allophone (word sounds)

Glossary of Grammatical and Rhetorical Terms

Examples of five allophones of the phoneme /t/ in General American English.

In linguistics, an allophone is an audibly distinct variant of a phoneme, such as the different pronunciations of the t sound in tar and star. Adjective: allophonic.

Substituting one allophone for another allophone of the same phoneme doesn't lead to a different word, just a different pronunciation of the same word. For this reason, allophones are said to be noncontrastive.

From the Greek, "other" + "sound"

Examples and Observations

  • "[E]very speech sound we utter is an allophone of some phoneme and can be grouped together with other phonetically similar sounds." (William O'Grady, et al., Contemporary Linguistics. Bedford, 2001)
  • "The allophones of a phoneme form a set of sounds that (1) do not change the meaning of a word, (2) are all very similar to one another, and (3) occur in phonetic contexts different from one another—for example, syllable initial as opposed to syllable final. The differences between allophones can be stated in terms of phonological rules." (Peter Ladefoged and Keith Johnson, A Course in Phonetics, 6th ed. Wadsworth, 2011)

Different Relationships, Different Sounds

"Many allophones, that is actual articulations, are possible for any phoneme of a language, depending on individual people's pronunciation, but the main allophones of any particular language are conditioned by their relationship to the surrounding sounds.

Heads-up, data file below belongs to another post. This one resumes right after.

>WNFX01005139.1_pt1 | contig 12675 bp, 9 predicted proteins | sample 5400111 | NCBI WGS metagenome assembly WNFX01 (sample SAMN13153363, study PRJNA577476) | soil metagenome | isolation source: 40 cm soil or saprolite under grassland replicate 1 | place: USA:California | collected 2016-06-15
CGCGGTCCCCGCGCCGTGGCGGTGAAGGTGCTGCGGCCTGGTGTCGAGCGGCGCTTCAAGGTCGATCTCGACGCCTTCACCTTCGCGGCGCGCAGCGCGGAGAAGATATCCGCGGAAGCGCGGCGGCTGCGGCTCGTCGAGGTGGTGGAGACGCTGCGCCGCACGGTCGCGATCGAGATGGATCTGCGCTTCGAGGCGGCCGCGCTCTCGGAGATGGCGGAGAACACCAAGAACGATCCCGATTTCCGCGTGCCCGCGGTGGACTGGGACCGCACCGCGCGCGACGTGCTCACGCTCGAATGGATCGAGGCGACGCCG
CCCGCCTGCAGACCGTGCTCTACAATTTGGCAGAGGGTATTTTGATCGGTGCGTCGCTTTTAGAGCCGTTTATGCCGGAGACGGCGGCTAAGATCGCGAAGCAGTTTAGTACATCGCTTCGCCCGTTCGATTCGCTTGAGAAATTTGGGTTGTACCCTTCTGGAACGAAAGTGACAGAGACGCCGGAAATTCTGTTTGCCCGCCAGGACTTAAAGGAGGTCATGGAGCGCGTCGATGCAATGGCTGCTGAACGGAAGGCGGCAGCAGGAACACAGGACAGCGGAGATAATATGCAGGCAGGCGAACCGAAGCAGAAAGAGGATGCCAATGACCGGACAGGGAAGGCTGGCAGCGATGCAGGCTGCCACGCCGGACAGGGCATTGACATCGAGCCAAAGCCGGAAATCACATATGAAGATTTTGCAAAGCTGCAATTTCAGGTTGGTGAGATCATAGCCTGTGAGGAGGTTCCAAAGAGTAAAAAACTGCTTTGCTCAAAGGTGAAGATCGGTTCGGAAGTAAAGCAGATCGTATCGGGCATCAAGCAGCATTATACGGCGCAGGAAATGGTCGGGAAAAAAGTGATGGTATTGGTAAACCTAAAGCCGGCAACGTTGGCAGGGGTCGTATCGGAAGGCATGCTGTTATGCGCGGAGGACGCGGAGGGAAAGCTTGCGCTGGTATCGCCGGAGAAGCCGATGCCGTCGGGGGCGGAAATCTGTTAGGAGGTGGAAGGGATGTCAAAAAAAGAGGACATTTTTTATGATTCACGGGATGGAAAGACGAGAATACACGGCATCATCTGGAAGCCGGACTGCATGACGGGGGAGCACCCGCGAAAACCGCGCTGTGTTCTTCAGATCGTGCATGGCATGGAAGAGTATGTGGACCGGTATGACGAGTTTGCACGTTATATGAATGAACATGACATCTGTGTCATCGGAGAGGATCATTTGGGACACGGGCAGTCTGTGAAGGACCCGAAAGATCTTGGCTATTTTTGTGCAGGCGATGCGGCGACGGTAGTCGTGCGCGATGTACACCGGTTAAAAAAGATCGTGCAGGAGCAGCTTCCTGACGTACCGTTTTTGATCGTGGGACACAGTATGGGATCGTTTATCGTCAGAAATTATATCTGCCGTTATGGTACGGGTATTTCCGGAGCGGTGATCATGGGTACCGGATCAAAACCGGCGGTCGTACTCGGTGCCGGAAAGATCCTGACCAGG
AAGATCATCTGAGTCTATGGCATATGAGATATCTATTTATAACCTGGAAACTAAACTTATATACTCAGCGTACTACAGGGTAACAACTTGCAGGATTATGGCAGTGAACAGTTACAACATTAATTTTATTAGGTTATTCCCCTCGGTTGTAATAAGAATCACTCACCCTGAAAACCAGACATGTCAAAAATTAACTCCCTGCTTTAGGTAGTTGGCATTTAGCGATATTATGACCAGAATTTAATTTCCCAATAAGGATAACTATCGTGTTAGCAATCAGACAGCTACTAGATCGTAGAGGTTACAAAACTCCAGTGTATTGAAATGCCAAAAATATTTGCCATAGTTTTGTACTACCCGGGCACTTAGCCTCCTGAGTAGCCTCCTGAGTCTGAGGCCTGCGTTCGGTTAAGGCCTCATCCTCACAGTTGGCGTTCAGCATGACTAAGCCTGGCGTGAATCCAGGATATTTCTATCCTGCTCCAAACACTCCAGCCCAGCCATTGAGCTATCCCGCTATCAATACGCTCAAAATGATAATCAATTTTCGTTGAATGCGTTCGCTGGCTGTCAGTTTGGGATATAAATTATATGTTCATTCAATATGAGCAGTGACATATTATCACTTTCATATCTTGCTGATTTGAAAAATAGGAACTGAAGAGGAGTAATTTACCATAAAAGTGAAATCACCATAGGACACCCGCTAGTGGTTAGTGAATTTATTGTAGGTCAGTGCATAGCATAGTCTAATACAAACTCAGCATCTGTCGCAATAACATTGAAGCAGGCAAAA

Thus in standard English the /l/ phoneme has a clear sound when it precedes a vowel (as in listen or fall in); a somewhat devoiced sound when preceded by a voiceless plosive (as in please, clue), and a dark sound when it occurs word-finally after a vowel (as in fall down) or when it is syllabic (as in muddle)." (Sylvia Chalker and Edmund Weiner, Oxford Dictionary of English Grammar.

Oxford University Press, 1998)

Allophones vs. Phonemes

"Sounds that are merely phonetic variants of the same phoneme are allophones. Notice that any two sounds of a given language represent either two allophones of the same phoneme (if the sounds can be interchanged in words with no resulting change in meaning, such as the p's of pit and keep) or two different phonemes (if the sounds cannot be interchanged without a resulting change in meaning, such as the m and s of milk and silk). . . .

"Now consider the word stop. If you say the word several times, you will probably notice that sometimes the final /p/ contains more aspiration and sometimes, less. (In fact, if you end the word with your lips together and do not release the /p/, it contains no aspiration at all.) Since you are not pronouncing stop as part of a larger chunk of language that varies from utterance to utterance (for example, John told Mary to stop the car versus Stop and go versus When you come to the sign, stop), the phonetic environment of the /p/ remains constant—it is at the end of the word and preceded by /a/. In other words, we cannot predict when a particular allophone with more or less aspiration is likely to occur, so the allophones of /p/ must be in free variation." (Thomas Murray, The Structure of English.

Allyn and Bacon, 1995)

An Infinite Number of Allophones

"[T]he choice of one allophone rather than another may depend on such factors as communicative situation, language variety, and social class. . . . [W]hen we consider the wide range of possible realisations of any given phoneme (even by a single speaker), it becomes clear that we owe the vast majority of allophones in free variation to idiolects or simply to chance, and that the number of such allophones is virtually infinite." (Paul Skandera and Peter Burleigh, A Manual of English Phonetics and Phonology. Gunter Narr Verlag, 2005)

Pronunciation: AL-eh-fon

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Your Citation
Nordquist, Richard. "allophone (word sounds)." ThoughtCo, Apr. 25, 2017, Nordquist, Richard. (2017, April 25). allophone (word sounds). Retrieved from Nordquist, Richard. "allophone (word sounds)." ThoughtCo. (accessed January 18, 2018).